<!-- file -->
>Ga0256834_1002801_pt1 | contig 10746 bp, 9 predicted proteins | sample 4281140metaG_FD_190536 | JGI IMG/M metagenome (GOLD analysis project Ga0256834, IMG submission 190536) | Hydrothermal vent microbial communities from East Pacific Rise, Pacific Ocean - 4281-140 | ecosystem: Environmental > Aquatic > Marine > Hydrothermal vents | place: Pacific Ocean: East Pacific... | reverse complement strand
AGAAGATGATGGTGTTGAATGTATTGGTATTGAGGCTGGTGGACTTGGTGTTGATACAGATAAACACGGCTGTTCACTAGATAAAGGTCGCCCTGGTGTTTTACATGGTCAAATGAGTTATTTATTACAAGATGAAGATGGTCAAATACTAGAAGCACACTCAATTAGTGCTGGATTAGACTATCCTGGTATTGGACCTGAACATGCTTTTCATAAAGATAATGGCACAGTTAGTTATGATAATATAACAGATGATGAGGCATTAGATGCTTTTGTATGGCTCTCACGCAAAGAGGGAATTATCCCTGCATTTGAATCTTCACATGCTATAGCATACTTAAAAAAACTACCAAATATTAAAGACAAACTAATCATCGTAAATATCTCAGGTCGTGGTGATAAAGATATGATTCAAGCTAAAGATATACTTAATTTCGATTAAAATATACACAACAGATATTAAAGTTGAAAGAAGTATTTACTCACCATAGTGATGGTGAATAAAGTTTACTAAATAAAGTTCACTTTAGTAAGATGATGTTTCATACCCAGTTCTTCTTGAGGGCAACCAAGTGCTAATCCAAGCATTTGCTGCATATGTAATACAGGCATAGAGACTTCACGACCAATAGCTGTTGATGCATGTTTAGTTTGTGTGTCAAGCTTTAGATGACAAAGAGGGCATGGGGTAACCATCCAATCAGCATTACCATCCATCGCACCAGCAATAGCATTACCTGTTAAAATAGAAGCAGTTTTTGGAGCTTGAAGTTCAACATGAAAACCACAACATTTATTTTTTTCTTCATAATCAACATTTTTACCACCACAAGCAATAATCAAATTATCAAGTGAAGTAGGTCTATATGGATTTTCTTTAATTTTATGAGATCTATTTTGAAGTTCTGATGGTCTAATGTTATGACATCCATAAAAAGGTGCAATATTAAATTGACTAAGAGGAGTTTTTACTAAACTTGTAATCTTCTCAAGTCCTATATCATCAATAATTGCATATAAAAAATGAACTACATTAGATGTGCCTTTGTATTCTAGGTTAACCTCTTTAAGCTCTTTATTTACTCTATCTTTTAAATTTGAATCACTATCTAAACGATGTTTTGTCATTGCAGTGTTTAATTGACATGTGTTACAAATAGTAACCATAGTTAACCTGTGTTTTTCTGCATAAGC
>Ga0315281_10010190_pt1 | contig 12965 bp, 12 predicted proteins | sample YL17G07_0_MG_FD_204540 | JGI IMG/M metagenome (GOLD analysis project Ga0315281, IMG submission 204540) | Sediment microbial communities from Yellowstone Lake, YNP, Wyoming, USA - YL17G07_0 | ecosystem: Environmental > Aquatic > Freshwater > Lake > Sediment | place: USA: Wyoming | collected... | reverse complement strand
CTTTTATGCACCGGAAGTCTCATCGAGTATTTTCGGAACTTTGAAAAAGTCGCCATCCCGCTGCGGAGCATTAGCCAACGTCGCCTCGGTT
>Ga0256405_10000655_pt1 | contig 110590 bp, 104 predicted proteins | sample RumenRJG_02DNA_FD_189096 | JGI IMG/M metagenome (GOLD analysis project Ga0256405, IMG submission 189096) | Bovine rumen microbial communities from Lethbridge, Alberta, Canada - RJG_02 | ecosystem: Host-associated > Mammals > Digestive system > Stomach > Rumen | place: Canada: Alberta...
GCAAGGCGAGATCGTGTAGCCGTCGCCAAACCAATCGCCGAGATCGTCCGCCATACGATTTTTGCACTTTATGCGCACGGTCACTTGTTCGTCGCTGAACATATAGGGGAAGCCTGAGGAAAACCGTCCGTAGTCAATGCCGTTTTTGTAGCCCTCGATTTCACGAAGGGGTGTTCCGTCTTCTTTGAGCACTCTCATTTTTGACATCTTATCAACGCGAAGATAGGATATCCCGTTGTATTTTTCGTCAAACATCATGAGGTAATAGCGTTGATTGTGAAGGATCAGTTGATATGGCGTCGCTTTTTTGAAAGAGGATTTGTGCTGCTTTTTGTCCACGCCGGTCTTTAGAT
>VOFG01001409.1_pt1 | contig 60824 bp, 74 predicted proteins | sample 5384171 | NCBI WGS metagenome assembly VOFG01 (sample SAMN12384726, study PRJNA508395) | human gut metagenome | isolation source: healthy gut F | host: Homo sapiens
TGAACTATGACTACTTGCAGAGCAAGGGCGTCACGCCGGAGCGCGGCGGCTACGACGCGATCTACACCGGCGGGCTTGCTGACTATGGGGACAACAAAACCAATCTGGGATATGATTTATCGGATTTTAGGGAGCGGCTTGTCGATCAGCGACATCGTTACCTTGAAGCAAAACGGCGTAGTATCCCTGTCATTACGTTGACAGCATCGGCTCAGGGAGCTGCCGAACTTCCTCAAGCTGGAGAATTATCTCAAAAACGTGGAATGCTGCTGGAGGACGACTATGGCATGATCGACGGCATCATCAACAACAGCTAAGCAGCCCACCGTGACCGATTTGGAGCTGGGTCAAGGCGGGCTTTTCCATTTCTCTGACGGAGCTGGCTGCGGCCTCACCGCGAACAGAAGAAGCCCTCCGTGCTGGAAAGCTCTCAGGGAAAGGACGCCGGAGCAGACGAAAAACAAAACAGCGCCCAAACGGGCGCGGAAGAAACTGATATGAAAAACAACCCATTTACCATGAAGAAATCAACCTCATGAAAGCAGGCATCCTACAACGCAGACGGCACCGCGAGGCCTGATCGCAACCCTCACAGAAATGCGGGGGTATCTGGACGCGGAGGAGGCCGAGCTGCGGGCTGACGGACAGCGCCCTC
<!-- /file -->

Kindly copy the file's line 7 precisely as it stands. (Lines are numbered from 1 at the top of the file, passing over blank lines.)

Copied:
>VOFG01001409.1_pt1 | contig 60824 bp, 74 predicted proteins | sample 5384171 | NCBI WGS metagenome assembly VOFG01 (sample SAMN12384726, study PRJNA508395) | human gut metagenome | isolation source: healthy gut F | host: Homo sapiens